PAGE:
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Jimping by machine, need bit advice

Discussion in 'Shop Talk - BladeSmith Questions and Answers' started by MKaiser, Nov 10, 2009.

  1. MKaiser

    MKaiser

    48
    Nov 7, 2007
    I just completed a small run of knives and I'm trying to find a precise way to do the jimping as I don't really trust my hand with a file, not to mention it would be a ton of hand filing. I'm doing four grooves on the back of the blade where your thumb would go and I need precise depth and spacing. I was going to try doing this with my drill press with some type of 1/8" cutting/abrasive bit, a fence and an 1/8" drill bit embedded in the fence for indexing. But what type of bit should I use for cutting the jimping? Any advice? I've seen some Dermel bits that might work, but if anyone has any suggestions it would be much appreciated.
     
  2. White Rabbit

    White Rabbit

    155
    Jul 23, 2009
    you could use a metal cutting bandsaw and touch it up with a needle file. or depending on your drill press and if you have a good vise for it you could just try drilling notches on the spine a little bit more than half a bit width wide.

    Personally, I still think filing by hand is easier, and you could probably work up a rig pretty easily that would make more precise cuts.
     
  3. Mark Redmon

    Mark Redmon

    451
    Nov 7, 2007
  4. MKaiser

    MKaiser

    48
    Nov 7, 2007
    I've thought about making a jig with a file and a brass rod mounted side by side, then using the brass rod as a guide after making the first cut. This is probably the cheapest way to go.

    The checkering files look like a good idea too, I'll have to look into that.

    Thanks.
     
  5. White Rabbit

    White Rabbit

    155
    Jul 23, 2009
    What I'd probably do for a jig is clamp the knife by the tang in a vise so the blade is sticking up. Then take a rectangular needle file and sand the teeth off on the wide sides so there are only teeth on the end. Then just lay the wide side on the top of the vise so it lays flat and next to the spine where you want the jimping. Then just start filing away and move the knife up or down when you want to change spots.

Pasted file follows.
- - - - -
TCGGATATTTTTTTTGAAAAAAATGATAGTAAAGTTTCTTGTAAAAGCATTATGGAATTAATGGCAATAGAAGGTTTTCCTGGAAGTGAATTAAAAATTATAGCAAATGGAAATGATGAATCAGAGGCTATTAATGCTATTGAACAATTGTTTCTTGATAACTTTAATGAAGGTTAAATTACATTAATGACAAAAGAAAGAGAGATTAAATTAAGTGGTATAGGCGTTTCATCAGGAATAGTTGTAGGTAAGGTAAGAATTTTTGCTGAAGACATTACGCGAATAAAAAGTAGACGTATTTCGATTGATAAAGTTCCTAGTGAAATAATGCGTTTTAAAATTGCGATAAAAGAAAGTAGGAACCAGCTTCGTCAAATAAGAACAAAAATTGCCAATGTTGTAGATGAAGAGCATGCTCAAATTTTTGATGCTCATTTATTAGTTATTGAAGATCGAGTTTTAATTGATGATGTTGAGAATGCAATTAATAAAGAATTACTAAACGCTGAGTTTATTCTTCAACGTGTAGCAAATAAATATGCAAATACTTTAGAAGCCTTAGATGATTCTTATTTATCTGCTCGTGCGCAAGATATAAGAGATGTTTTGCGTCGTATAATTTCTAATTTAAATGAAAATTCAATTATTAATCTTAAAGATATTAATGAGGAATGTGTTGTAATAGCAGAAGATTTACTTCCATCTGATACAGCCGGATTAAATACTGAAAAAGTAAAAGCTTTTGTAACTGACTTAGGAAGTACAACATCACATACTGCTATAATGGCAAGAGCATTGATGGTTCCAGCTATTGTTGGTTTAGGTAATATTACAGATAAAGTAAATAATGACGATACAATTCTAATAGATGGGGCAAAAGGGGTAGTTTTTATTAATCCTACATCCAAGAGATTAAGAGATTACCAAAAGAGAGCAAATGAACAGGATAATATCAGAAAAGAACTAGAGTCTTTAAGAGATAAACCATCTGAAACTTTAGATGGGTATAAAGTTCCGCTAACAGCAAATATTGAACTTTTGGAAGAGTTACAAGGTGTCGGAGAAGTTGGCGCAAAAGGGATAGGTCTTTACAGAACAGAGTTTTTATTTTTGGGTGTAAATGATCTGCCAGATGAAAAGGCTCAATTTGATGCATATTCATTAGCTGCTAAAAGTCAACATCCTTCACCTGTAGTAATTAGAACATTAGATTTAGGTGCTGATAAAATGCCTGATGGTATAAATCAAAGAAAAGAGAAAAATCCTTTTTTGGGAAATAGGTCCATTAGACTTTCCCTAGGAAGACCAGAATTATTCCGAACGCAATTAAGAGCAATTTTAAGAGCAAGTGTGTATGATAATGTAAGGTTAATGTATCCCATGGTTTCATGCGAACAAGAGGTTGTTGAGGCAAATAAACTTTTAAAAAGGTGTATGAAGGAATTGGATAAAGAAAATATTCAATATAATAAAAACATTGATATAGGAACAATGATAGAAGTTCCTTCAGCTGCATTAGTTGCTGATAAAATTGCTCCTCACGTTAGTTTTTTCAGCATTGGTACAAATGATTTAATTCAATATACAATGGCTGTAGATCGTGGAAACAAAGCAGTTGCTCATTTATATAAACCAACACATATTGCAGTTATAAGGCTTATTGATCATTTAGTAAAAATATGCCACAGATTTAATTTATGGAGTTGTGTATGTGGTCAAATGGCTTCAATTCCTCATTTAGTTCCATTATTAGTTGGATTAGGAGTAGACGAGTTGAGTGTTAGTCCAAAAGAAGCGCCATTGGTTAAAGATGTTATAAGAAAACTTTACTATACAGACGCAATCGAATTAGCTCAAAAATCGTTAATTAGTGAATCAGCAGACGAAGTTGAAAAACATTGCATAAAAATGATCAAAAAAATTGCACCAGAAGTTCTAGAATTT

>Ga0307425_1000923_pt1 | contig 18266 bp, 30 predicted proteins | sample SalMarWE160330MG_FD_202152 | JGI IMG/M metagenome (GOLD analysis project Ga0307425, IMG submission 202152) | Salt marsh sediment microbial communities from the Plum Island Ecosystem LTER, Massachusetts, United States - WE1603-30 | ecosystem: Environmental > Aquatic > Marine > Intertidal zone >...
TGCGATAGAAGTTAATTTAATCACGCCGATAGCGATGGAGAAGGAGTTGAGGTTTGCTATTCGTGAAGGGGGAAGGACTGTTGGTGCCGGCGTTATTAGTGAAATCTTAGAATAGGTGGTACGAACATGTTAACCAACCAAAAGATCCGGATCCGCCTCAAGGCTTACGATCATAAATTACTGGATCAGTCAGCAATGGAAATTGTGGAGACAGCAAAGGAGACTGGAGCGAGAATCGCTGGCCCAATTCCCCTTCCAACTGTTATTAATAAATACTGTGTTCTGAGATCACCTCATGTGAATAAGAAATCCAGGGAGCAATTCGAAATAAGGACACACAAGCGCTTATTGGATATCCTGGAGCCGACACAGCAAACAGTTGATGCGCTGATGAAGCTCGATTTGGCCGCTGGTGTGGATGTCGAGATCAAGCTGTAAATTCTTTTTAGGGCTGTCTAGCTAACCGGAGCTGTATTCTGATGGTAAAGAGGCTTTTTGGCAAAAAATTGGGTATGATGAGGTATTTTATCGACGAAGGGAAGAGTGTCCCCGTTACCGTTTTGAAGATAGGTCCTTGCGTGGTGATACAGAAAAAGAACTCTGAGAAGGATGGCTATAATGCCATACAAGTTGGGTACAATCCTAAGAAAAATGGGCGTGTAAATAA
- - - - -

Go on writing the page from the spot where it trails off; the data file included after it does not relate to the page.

6. Nathan the Machinist

    Nathan the Machinist KnifeMaker / Machinist / Evil Genius Moderator Knifemaker / Craftsman / Service Provider

    Feb 13, 2007
    This would be done in industry with crush grinding. You could do something similar by dressing a bench grinder stone with some grooves, leaving high spots in the profile, then grind your design into the spine in one wack.
     
  7. Chris Meyer

    Chris Meyer Basic Member Basic Member

    Aug 15, 2005
    I too would go with the checkering files. They cut quickly and give nice parallel lines. You select the file by the number of lines per inch you want. By the way, MidwayUSA sells the files cheaper. I don't know if they are the same brand.
     
  8. Mace

    Mace

    Apr 8, 2003
    I have never heard the term "jimping" pertaining to knives.(Actually I've never heard the term jimping referring to anything) Is this a machining term, or is this a knife term?
    Just curious.
    Mace
     
  9. Nathan the Machinist

    Nathan the Machinist KnifeMaker / Machinist / Evil Genius Moderator Knifemaker / Craftsman / Service Provider

    Feb 13, 2007
    Hey Mace,

    I have only ever heard it used in reference to a knife. It ain't a machining term. It is the cuts or ridges on the spine of a knife to provide traction for your thumb.
     
  10. sunshadow

    sunshadow

    Oct 2, 2006
    My grandfather used to call any filework on the spine of a knife "jimping"

    -Page
     
  11. Fred.Rowe

    Fred.Rowe Dealer / Materials Provider Dealer / Materials Provider

    May 2, 2004
    Jimping; I have a new word to add to my vocabulary.


    At first look I thought it was a misspell.

    Fred
     
  12. Edro20

    Edro20

    984
    Feb 5, 2008
    I first heard the word "jimping" on a YouTube video review of a Chris Reeve knife. I didn't know if this was a "real" knife term or not. Either way I know what the OP is talking about now.
     
  13. jawilder

    jawilder

    Jun 27, 2006
    I have heard that you can take a metal cutting circular saw blade and mount it on your bench grinder. If you get several blades and separate them with spacers you should be able to grind all of your slots at once and evenly.

    I have not tried it tho.
     
  14. Chris Meyer

    Chris Meyer Basic Member Basic Member

    Aug 15, 2005
    Man, you guys have got to get up to speed on your straight razor lingo. Jimps (or jimping) is what the groves on tang are called. They look good and help give you a better grip.

    These are factory jimps on a new Dovo razor.
    [​IMG]


    And these are some I added to an old Wade & Butcher with a checkering file.
    [​IMG]

    [​IMG]
     

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